3.- There are like 4 coffee shops near my home that have free wireless, would I be able to pick those signals up if I put this wireless access point in my home?

    Thank you so much.

    Regards

    Reply
  • Matt S July 29, 2013, 5:41 pm

    Comcast’s scumbaggery is legendary, people quickly learn the truth about them and find alternatives. I wouldn’t go back to them EVEN IF IT WAS FREE.

    I had cancelled their service, they continued to bill me for a couple months after. When they refused to credit my cc, I filed a chargeback and got a credit. Instead of speaking with me about the prorated amount honestly due to them, that I would have happily paid – they sent the amount directly into a collections company.

    Seriously? They still bombard my mailbox with advertisements that I happily burn.

    Reply
  • Ron August 11, 2013, 10:48 am

    I’m not sure if it’s been mentioned in the comments, I just kind of skimmed through the final third or so.
    In the first picture of the antenna you correctly figured out that the feed portion of the antenna was oriented incorrectly in regards to the reflector. I noticed though, in the final solution picture, that the antenna/reflector combo is mounted so that the signal is horizontally polarized. Maybe that was on purpose and the remote antenna is also horizontally polarized, which is actually pretty smart considering that the vast majority of wifi antennas are vertically polarized, but if not and the remote antenna is oriented vertically then you have around a 20db loss in signal strength due to the cross polarity of the signal. Just thought I’d mention it. Came across this blog researching wifi antennas. ;-)

    Reply
  • Dan September 26, 2013, 8:43 pm

    This is great, nothing like fighting the ‘power’. I’m in MA where there isn’t to much choice between internet providers and Charter is the primary. I lived in an apartment where I knew the neighbors above, across the hall and below me. We came to an agreement to split the internet 4 ways, I purchased a newer, faster wireless router and cut the bill x4. Paying 15/month is much better than 60

    Reply
  • Jamie Fristrom October 24, 2013, 9:56 am

    Wow, I just quit Comcast two days ago to get in bed with the other available devil, CenturyLink, and am feeling pretty good about it now.

    “Secondly, we do NOT give a shit what the fake price is “for the first six months”.”

    You can almost always call Comcast after the first six months, threaten to quit, and get them to find a ‘new promotion’ to sign you up on. My conclusion? The first six month price is the Real Price. It’s the “let’s see if they’re too lazy to not pay us” price that comes after that is the Fake price. Like with coupons – they still make a profit if you clip coupons. The no-coupon price is a fake tax on our laziness. As I sign up with CenturyLink they even said, “Be sure to call us in twelve months so we can find another promotion for you.” (So much more annoying than coupons though.)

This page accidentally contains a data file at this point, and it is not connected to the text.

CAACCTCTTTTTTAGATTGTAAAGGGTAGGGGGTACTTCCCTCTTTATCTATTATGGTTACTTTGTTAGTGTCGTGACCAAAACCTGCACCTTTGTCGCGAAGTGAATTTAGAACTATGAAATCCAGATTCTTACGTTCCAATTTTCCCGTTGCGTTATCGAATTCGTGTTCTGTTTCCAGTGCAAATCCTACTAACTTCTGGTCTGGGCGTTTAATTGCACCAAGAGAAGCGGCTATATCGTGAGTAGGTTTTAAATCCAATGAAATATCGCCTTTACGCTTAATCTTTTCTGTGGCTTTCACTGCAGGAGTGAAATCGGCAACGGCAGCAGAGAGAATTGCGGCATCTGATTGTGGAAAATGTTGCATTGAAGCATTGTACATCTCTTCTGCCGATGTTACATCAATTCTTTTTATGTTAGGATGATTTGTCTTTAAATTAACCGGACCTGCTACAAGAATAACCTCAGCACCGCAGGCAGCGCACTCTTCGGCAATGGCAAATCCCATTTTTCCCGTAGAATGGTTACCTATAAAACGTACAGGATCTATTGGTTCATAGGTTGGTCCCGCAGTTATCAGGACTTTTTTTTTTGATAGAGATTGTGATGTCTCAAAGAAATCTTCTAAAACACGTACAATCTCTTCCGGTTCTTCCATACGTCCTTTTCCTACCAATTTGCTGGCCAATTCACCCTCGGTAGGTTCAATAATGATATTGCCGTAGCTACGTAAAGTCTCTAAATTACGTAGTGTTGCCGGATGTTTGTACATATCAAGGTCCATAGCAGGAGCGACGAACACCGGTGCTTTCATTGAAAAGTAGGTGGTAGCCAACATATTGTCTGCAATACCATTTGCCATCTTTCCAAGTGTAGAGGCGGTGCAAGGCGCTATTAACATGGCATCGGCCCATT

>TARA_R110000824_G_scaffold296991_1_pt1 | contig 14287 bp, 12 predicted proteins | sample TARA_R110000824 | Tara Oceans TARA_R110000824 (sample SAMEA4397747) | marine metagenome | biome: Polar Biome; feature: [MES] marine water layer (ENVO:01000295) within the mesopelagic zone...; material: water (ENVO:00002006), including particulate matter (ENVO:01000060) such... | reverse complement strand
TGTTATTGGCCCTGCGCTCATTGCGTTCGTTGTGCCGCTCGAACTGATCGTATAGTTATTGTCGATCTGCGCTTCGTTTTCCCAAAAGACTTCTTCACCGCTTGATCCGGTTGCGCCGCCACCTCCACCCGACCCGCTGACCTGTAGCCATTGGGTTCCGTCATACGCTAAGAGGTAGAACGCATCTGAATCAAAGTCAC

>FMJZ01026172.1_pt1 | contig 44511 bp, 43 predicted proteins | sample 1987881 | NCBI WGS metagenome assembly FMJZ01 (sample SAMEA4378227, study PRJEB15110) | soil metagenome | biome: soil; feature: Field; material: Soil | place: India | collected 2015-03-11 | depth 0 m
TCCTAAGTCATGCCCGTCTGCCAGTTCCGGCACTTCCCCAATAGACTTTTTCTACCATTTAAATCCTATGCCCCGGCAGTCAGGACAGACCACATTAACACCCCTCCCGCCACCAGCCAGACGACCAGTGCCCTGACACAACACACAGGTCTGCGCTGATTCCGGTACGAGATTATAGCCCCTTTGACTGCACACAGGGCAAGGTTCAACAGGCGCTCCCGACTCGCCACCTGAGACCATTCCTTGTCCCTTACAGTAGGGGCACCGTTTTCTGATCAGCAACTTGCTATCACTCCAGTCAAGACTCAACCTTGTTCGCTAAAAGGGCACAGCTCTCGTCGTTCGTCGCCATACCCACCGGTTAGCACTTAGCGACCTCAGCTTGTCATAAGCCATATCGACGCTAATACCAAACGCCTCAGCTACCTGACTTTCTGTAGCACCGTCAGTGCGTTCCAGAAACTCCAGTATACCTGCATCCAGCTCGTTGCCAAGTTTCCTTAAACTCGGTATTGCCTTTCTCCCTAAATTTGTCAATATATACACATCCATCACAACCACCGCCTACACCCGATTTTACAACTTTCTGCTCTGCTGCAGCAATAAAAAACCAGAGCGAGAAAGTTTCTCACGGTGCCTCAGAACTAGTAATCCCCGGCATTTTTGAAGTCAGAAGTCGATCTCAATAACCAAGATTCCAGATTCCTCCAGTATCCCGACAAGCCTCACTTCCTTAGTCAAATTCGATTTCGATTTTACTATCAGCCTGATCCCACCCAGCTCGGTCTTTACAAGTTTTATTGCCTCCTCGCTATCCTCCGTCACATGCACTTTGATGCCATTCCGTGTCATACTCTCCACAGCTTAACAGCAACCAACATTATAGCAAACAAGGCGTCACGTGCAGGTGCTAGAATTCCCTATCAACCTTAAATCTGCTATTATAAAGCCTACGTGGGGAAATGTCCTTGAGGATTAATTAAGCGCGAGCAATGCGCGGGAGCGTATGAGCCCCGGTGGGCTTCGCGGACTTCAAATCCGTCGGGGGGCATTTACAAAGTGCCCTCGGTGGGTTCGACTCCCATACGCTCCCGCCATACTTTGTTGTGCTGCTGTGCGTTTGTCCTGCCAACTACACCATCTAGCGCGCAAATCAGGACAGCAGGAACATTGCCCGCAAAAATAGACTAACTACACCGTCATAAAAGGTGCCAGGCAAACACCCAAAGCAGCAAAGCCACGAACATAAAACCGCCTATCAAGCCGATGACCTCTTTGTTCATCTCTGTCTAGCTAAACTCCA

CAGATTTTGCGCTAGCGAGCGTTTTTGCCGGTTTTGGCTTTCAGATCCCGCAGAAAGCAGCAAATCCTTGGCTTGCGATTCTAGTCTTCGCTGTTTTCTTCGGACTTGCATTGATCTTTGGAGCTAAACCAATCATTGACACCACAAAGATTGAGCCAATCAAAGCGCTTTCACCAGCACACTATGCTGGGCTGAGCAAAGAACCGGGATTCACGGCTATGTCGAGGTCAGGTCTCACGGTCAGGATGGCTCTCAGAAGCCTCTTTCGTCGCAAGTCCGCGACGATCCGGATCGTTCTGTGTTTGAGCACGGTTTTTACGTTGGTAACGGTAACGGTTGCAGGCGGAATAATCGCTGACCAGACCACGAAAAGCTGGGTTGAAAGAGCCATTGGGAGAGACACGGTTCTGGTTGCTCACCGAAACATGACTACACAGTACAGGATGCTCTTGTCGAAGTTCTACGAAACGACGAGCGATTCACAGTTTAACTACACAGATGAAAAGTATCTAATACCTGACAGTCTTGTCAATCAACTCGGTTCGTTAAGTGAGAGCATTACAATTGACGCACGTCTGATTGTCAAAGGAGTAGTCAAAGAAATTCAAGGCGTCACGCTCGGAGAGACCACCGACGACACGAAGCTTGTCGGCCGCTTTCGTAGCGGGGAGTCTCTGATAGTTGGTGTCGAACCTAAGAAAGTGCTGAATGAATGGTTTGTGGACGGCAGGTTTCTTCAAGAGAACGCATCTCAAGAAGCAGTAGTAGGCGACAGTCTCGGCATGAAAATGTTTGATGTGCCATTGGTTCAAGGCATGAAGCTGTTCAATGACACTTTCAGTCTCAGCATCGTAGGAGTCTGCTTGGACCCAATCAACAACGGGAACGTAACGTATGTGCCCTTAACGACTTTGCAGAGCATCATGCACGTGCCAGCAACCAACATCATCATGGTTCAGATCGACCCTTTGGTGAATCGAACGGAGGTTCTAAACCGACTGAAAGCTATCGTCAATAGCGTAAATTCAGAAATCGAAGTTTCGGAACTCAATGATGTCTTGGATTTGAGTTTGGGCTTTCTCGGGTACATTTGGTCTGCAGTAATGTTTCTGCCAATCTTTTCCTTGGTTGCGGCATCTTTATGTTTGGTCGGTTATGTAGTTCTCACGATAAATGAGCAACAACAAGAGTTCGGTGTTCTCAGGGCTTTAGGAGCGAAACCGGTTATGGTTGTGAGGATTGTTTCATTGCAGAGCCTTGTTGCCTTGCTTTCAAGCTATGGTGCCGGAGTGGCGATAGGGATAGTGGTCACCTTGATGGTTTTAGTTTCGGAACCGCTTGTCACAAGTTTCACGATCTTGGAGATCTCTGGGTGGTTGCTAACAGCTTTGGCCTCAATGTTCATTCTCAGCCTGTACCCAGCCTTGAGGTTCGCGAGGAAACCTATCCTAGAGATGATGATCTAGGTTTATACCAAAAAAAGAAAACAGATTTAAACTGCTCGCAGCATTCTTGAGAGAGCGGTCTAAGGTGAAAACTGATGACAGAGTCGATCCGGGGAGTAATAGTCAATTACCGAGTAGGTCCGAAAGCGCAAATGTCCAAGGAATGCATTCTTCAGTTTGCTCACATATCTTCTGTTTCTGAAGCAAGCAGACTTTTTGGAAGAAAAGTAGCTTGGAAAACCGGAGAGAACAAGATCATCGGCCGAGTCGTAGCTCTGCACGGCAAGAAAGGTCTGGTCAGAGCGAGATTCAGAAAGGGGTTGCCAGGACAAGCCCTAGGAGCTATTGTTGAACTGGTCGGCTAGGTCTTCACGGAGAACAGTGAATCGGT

Reply
  • Jeff December 11, 2013, 7:30 pm

    I’m on the 6th floor of a condo that is caddy corner to a Starbucks. According to Pythagoras and a few distance estimates, I am less than 500 feet from it (I suck at distance estimates so it might even be less than 300). And it is a clear shot. My laptop cannot pick up the signal from here so what do I need? Yes, I’ve read the blog, but need details for my situation if someone knows how to rig it. Help me cut my internet bill!

    Reply
  • Tara Zee January 15, 2014, 2:20 pm

    My dad has a younger cousin who lived in a rural area in PA where companies refused to deliver high speed internet. Because he had enough neighbors, he decided to buy a T-1 line and did something similar to what you describe to sell to a couple neighbors in town (it was over 10 people). I don’t know how legal that was either but if you have no option for high speed internet, you do what you gotta do!

    Reply
    • Mr. Money Mustache January 15, 2014, 6:46 pm

      Nice!

      Ahh, the “T-1 line”.. I remember that, when we talked about 1.5Mbit/s as if it were an enormous amount of speed, and companies would rent those lines for $1000/month. Now my city offers one THOUSAND megabit per second fiber optic connections (equal to 666 T-1 lines) for $49/month.

      Reply
  • M February 2, 2014, 11:21 pm

    My neighbor 4 doors down and I easily set-up wifi sharing between our two houses using the Ubiquiti Nanostation Loco – a tiny little magic box. It doesn’t even have direct line of sight and we’re still pulling 15 MB/s over 250 ft with trees and a small building in the way. $50 x 2 and we’ve cut our bills in half. (BTW, it turns out Comcast is charging me $21/month more for a slower speed than he has…and they raised my bill 40% in one year. Bye bye.) http://www.ubnt.com/nanostationloco

    Reply
  • OptimusStache February 13, 2014, 1:29 pm